A politically connected business that landed $108 million in no-bid FEMA contracts to supply emergency housing to Hurricane Katrina victims violated state law because it did not have a Louisiana license to sell new trailer homes, a state commission has found.
The business is a motorcycle shop owned by the father and uncle of state Rep. Gary Smith.
The Louisiana Recreational and Used Motor Vehicle Commission will hold a hearing next month to hear from the business and determine a fine, said John Torrance, executive director of the agency.
Investigators said the motorcycle shop did not have the necessary license until mid-October, well after it sent the first trailer homes to the Federal Emergency Management Agency. Glen Smith, the lawmaker’s uncle, said he already had a license to sell used trailers and did not know he needed another one for new trailers.
The commission turned down an offer Tuesday from Glen Smith to plead no contest to selling trailers without a license and pay a $10,000 fine.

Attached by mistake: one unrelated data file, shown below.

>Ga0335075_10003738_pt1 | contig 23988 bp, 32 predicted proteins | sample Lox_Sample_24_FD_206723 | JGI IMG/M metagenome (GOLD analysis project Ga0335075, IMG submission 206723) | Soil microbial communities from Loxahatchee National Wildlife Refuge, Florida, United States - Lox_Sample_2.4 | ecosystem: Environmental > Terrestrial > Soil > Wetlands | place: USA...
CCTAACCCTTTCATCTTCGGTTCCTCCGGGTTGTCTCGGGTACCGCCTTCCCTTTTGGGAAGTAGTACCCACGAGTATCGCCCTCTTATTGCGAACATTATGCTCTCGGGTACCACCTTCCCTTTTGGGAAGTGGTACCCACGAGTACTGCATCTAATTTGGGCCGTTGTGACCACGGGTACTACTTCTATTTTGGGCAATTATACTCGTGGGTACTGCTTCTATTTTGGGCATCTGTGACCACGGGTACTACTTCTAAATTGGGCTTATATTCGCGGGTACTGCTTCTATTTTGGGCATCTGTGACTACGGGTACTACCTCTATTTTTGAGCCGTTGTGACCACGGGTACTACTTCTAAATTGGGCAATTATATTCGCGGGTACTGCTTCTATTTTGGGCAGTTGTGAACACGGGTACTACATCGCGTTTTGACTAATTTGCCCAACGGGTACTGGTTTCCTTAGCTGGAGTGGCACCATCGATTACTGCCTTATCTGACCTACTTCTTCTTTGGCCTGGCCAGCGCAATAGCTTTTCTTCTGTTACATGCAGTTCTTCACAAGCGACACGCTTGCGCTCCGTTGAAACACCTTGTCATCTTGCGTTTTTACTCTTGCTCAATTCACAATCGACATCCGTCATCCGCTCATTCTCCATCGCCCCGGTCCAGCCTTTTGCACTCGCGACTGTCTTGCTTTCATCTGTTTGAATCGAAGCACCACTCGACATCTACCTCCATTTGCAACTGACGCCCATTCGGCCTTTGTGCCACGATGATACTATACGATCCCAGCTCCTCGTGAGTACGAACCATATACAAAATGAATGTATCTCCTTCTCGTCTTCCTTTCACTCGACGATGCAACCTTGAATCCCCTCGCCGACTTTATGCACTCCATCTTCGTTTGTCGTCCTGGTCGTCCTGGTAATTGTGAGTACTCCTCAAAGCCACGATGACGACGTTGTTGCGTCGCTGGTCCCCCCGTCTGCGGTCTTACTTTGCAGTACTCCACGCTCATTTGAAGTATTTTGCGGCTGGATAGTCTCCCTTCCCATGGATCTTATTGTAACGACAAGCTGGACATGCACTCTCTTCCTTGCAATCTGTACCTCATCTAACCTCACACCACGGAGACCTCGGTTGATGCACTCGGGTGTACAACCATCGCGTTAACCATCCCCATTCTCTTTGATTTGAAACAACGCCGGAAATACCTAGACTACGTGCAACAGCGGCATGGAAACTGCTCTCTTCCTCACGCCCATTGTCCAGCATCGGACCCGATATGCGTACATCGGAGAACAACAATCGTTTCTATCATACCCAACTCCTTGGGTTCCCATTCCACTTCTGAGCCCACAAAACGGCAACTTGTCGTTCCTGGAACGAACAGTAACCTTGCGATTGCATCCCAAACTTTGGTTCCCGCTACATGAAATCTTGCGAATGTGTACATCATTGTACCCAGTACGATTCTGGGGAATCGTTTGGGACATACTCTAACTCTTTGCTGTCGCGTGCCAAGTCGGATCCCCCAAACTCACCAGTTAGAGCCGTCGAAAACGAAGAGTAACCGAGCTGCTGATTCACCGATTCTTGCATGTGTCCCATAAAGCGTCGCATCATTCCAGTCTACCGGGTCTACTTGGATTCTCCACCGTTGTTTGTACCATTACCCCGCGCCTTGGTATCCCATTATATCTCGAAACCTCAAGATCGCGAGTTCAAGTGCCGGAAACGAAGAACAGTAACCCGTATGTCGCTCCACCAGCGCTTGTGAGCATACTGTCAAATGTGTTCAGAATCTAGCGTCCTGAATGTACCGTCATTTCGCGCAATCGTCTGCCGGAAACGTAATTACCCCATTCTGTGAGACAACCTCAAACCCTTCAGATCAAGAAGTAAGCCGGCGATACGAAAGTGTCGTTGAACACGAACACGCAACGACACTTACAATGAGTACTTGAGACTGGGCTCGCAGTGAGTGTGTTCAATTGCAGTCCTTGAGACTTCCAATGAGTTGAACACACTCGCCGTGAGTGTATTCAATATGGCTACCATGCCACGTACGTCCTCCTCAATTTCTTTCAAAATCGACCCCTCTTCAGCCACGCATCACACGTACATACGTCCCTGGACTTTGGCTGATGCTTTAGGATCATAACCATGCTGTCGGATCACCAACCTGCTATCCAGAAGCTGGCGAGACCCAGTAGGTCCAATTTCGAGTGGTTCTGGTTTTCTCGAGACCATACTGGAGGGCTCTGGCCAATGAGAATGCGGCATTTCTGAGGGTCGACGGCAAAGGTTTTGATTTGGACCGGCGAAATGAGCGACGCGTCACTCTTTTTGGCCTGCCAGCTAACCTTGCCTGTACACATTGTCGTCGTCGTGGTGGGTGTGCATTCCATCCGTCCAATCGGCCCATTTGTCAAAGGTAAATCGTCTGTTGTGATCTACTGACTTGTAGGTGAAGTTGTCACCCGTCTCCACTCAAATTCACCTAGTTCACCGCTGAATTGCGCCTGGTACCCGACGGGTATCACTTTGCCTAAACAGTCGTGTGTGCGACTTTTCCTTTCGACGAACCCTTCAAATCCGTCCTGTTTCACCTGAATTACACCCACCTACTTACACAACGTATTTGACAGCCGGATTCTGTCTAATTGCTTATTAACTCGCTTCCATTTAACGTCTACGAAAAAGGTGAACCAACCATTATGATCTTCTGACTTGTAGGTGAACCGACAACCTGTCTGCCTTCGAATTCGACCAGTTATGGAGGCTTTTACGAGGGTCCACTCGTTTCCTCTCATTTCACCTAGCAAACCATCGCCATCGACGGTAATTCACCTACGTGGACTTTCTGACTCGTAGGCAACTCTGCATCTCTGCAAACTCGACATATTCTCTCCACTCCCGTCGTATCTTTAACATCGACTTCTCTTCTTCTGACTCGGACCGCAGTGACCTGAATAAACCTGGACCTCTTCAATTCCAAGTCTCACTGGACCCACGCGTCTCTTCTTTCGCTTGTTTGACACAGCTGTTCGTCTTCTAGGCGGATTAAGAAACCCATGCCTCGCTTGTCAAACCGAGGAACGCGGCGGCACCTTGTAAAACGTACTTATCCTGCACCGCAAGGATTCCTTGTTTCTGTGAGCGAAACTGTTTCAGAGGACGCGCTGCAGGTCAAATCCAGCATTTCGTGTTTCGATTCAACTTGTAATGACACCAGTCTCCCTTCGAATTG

FEMA wants 125,000 campers and mobile homes for those who lost their homes in the storm that struck Aug. 29. The Smith family motorcycle shop received FEMA contracts to provide 6,400 trailers.
Trailer dealers in the state were angry that Smith’s New Orleans-area shop won three FEMA contracts even though it did not normally sell trailer homes.
Glen Smith said he was able to secure the contracts because he has worked with the federal government for nearly four decades during disasters, including providing mobile housing following Hurricane Andrew in 1992.
FEMA spokesman Larry Orluskie said all no-bid contracts are being reviewed.
Critics of the government’s no-bid contracts have called them gifts to politically connected companies. Glen Smith said the contracts had nothing to do with his nephew, who he said only handles legal work for the business.